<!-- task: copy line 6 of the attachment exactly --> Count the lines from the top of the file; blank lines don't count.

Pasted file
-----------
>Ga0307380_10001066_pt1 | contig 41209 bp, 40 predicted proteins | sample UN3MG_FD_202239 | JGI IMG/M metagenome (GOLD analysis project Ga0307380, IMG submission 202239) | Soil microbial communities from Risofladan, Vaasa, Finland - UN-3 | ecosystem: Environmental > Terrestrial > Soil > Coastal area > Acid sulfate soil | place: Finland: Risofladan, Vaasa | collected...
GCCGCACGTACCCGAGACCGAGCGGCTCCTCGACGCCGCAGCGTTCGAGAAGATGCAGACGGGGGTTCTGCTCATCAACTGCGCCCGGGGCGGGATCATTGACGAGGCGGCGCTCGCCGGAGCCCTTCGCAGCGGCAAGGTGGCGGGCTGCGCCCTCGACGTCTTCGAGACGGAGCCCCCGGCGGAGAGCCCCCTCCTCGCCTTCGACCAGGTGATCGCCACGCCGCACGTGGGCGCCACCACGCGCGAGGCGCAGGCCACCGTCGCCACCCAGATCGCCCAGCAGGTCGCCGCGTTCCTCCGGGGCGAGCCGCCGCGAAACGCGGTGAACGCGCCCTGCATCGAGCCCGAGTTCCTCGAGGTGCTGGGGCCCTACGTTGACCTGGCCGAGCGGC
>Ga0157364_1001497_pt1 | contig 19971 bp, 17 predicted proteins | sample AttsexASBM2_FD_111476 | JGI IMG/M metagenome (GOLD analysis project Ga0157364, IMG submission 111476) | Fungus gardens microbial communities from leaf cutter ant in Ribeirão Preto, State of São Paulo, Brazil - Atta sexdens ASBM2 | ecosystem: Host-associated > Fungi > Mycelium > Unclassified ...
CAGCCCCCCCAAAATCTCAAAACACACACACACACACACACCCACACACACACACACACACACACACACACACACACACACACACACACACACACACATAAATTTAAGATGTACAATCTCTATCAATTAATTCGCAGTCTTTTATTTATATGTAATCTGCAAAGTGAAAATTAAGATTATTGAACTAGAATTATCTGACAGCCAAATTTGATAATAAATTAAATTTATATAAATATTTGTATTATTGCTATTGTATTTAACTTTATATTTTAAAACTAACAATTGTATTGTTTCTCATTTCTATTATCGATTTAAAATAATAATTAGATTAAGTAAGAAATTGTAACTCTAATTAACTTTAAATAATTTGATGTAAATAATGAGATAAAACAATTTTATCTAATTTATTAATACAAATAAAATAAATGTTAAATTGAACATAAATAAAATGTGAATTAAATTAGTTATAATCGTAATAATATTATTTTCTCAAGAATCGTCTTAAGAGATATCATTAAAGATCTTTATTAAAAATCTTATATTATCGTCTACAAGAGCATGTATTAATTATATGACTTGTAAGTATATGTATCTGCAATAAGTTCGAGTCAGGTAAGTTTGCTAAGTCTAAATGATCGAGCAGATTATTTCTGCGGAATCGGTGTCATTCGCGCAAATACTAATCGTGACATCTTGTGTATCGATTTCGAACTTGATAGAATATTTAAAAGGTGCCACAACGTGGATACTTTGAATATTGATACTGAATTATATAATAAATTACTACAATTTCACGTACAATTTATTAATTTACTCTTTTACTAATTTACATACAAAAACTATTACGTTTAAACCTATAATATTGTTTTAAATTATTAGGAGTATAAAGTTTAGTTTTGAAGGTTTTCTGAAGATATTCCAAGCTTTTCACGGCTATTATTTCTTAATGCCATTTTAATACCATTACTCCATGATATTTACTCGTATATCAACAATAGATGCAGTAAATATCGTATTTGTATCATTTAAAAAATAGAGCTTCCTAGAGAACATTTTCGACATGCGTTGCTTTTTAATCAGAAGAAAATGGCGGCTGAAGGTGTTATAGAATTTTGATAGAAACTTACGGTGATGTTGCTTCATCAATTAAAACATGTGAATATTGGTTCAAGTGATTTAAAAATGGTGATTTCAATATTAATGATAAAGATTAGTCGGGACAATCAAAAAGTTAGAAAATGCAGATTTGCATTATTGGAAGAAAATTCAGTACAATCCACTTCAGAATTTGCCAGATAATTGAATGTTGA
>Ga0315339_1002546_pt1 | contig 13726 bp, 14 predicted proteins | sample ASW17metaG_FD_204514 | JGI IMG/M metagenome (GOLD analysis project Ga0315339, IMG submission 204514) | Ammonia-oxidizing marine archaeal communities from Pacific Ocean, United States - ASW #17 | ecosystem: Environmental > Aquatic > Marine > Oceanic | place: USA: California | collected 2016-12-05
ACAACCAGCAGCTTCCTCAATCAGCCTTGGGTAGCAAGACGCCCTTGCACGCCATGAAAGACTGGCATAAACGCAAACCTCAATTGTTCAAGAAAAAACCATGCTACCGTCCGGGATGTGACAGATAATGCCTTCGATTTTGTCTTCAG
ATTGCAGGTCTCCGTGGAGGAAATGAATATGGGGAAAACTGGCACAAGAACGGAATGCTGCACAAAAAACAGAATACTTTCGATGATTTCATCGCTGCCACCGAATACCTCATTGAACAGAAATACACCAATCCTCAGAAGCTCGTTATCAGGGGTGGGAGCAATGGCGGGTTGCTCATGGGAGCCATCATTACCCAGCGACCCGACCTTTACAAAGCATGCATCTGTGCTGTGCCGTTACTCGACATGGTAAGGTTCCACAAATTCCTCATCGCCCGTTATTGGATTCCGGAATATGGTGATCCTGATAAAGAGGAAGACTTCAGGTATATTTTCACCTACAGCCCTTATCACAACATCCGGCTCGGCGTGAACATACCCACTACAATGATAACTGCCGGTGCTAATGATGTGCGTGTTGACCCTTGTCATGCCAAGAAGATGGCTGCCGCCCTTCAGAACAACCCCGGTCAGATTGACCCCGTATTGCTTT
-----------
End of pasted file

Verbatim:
ACAACCAGCAGCTTCCTCAATCAGCCTTGGGTAGCAAGACGCCCTTGCACGCCATGAAAGACTGGCATAAACGCAAACCTCAATTGTTCAAGAAAAAACCATGCTACCGTCCGGGATGTGACAGATAATGCCTTCGATTTTGTCTTCAG